It is an ancient custom to light a flame whenever a wish is made. Hence, lamps are placed at many sofras. Sofra is a piece of white or green cloth laid on the ritually clean ground and filled with fruit and nuts offerings to obtain a wish. 

Zoroastrian rites associated with solstices and equinoxes involve the lightning of fires and torches. The Ancient Varšt.mánsar commentary of Yasna 33 talks about the pristine light of the two trees in the realm of pure mind/spirit. The two are known as hadha.náæpta trees (much later identified with pomegranate or jewel tree.) The fire of the two trees is unmarred and cannot be transported to our mundane world. However, whenever sacred flames, lights/lamps are lit in our world, they carry some of the indomitable spirit and magical powers of that brightest of spiritual fires.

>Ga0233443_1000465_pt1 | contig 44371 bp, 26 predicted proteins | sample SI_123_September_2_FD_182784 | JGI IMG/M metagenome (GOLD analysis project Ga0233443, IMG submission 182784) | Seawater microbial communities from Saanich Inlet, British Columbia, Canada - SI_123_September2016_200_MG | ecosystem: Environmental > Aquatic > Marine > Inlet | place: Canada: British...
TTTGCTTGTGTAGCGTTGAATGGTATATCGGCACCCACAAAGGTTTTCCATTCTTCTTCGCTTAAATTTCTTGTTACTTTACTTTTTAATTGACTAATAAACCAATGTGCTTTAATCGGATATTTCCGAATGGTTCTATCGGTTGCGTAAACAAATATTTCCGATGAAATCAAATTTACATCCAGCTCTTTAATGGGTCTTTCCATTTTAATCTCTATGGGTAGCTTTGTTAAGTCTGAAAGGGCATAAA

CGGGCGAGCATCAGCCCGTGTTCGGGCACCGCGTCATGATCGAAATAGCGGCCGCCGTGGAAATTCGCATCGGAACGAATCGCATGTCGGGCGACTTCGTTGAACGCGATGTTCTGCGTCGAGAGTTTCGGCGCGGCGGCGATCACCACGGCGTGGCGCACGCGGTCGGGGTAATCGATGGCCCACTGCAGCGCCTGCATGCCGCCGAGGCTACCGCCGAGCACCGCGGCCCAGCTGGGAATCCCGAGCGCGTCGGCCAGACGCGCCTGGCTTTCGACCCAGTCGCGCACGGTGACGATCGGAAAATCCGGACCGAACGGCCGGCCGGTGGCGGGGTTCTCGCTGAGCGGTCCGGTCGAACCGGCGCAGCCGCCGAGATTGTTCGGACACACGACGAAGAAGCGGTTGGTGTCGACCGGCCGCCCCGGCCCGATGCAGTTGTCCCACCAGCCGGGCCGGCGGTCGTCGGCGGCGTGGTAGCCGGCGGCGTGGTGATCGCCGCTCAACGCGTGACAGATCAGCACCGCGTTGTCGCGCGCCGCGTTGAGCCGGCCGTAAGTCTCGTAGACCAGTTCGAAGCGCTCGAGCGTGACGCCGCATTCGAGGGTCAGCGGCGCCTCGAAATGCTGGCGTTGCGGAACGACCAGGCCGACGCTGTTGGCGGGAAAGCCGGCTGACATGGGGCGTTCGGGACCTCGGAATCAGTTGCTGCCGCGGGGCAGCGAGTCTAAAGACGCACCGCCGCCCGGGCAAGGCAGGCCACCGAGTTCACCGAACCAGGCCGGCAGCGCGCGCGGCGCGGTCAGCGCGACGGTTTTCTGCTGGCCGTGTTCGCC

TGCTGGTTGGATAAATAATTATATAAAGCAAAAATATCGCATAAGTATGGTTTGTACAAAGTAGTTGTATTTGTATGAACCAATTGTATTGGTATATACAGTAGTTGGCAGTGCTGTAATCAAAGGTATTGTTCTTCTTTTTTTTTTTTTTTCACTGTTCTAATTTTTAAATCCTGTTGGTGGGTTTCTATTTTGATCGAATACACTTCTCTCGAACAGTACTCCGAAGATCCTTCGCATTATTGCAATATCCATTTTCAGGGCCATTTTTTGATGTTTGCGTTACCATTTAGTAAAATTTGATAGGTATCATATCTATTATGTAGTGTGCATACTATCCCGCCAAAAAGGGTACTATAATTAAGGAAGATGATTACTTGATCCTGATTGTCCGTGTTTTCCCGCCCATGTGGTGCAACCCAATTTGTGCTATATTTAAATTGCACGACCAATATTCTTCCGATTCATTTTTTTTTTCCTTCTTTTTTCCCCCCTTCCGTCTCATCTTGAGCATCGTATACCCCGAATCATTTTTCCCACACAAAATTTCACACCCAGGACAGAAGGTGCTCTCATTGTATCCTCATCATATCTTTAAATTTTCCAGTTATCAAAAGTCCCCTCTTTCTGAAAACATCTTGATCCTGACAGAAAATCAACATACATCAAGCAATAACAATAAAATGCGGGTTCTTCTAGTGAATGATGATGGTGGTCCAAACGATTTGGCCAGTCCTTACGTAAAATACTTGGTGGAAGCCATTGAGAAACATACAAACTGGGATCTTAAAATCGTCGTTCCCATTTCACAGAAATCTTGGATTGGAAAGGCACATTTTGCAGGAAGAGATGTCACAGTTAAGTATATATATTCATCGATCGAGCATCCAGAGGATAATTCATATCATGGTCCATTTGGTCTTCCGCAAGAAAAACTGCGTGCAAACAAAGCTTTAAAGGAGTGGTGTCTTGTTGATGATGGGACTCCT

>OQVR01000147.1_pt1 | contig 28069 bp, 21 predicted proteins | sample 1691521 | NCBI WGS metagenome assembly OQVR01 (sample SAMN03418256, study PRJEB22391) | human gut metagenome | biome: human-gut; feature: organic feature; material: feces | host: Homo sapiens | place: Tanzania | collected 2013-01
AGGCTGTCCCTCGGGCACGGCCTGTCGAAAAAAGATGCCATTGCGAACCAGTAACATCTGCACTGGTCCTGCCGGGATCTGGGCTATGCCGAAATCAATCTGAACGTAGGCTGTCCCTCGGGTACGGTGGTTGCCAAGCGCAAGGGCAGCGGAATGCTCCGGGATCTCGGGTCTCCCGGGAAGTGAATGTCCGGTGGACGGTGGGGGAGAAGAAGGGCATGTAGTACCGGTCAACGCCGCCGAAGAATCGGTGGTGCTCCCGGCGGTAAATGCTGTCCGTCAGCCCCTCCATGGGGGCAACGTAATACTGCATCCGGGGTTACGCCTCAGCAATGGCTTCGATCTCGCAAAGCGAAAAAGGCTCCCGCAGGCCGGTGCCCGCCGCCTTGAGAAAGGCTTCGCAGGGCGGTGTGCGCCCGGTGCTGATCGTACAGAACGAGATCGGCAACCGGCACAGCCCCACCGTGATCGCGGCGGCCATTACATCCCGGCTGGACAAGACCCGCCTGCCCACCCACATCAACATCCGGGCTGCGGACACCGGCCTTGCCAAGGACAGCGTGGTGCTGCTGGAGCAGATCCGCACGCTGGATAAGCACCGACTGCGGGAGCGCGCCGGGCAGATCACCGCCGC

The Jewish festival of Hannukah is today one of the more observed and popular festivals in the Jewish calendar. The central ritual activity of Hannukah is the lightning of candles in the home after dark during the eight days of the holiday. This custom in all its ritual detail is primarily a development that took place in Mesopotamia under the Persian Rulers. The festival is said to be based on a fire-based miracle from the era of Nehemiah and the Persian rulers, itself an overt example of Jewish Zoroastrian syncretism.

According to Geofrey Herman, the legend of the fire-based miracle and lightning of candles may have been stimulated by the encounter between Babylonian Judaism and Zoroastrian fire/light veneration, (See Hannukah in Babylonian Talmud and Zoroastrianism.)